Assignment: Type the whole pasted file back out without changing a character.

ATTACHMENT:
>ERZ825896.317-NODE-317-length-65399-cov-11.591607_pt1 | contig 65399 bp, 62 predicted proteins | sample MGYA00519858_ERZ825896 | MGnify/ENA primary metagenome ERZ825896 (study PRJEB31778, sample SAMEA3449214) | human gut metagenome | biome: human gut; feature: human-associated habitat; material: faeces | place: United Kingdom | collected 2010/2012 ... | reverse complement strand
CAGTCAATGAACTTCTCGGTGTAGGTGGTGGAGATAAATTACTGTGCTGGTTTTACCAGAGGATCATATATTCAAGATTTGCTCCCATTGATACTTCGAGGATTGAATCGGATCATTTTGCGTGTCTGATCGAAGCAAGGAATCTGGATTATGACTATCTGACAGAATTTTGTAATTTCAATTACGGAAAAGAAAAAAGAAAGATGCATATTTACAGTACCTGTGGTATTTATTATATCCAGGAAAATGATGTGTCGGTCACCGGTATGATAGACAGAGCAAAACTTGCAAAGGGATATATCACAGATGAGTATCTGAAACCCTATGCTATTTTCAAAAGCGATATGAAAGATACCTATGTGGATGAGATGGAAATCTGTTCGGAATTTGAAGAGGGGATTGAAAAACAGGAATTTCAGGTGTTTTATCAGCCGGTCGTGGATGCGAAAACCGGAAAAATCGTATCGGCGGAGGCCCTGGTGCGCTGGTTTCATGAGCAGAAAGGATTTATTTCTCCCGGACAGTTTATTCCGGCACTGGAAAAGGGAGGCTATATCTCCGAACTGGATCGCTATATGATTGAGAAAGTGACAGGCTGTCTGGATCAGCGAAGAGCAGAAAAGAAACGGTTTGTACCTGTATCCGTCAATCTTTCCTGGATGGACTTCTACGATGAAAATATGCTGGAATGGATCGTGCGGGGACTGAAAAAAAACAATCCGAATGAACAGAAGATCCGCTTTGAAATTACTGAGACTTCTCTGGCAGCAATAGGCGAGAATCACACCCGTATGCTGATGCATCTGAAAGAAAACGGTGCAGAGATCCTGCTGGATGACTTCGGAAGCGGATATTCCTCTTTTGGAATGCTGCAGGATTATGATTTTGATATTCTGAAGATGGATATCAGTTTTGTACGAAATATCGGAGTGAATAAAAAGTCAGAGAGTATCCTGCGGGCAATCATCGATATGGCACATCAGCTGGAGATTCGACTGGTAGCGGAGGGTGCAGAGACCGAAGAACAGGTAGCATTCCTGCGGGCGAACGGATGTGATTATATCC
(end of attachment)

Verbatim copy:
>ERZ825896.317-NODE-317-length-65399-cov-11.591607_pt1 | contig 65399 bp, 62 predicted proteins | sample MGYA00519858_ERZ825896 | MGnify/ENA primary metagenome ERZ825896 (study PRJEB31778, sample SAMEA3449214) | human gut metagenome | biome: human gut; feature: human-associated habitat; material: faeces | place: United Kingdom | collected 2010/2012 ... | reverse complement strand
CAGTCAATGAACTTCTCGGTGTAGGTGGTGGAGATAAATTACTGTGCTGGTTTTACCAGAGGATCATATATTCAAGATTTGCTCCCATTGATACTTCGAGGATTGAATCGGATCATTTTGCGTGTCTGATCGAAGCAAGGAATCTGGATTATGACTATCTGACAGAATTTTGTAATTTCAATTACGGAAAAGAAAAAAGAAAGATGCATATTTACAGTACCTGTGGTATTTATTATATCCAGGAAAATGATGTGTCGGTCACCGGTATGATAGACAGAGCAAAACTTGCAAAGGGATATATCACAGATGAGTATCTGAAACCCTATGCTATTTTCAAAAGCGATATGAAAGATACCTATGTGGATGAGATGGAAATCTGTTCGGAATTTGAAGAGGGGATTGAAAAACAGGAATTTCAGGTGTTTTATCAGCCGGTCGTGGATGCGAAAACCGGAAAAATCGTATCGGCGGAGGCCCTGGTGCGCTGGTTTCATGAGCAGAAAGGATTTATTTCTCCCGGACAGTTTATTCCGGCACTGGAAAAGGGAGGCTATATCTCCGAACTGGATCGCTATATGATTGAGAAAGTGACAGGCTGTCTGGATCAGCGAAGAGCAGAAAAGAAACGGTTTGTACCTGTATCCGTCAATCTTTCCTGGATGGACTTCTACGATGAAAATATGCTGGAATGGATCGTGCGGGGACTGAAAAAAAACAATCCGAATGAACAGAAGATCCGCTTTGAAATTACTGAGACTTCTCTGGCAGCAATAGGCGAGAATCACACCCGTATGCTGATGCATCTGAAAGAAAACGGTGCAGAGATCCTGCTGGATGACTTCGGAAGCGGATATTCCTCTTTTGGAATGCTGCAGGATTATGATTTTGATATTCTGAAGATGGATATCAGTTTTGTACGAAATATCGGAGTGAATAAAAAGTCAGAGAGTATCCTGCGGGCAATCATCGATATGGCACATCAGCTGGAGATTCGACTGGTAGCGGAGGGTGCAGAGACCGAAGAACAGGTAGCATTCCTGCGGGCGAACGGATGTGATTATATCC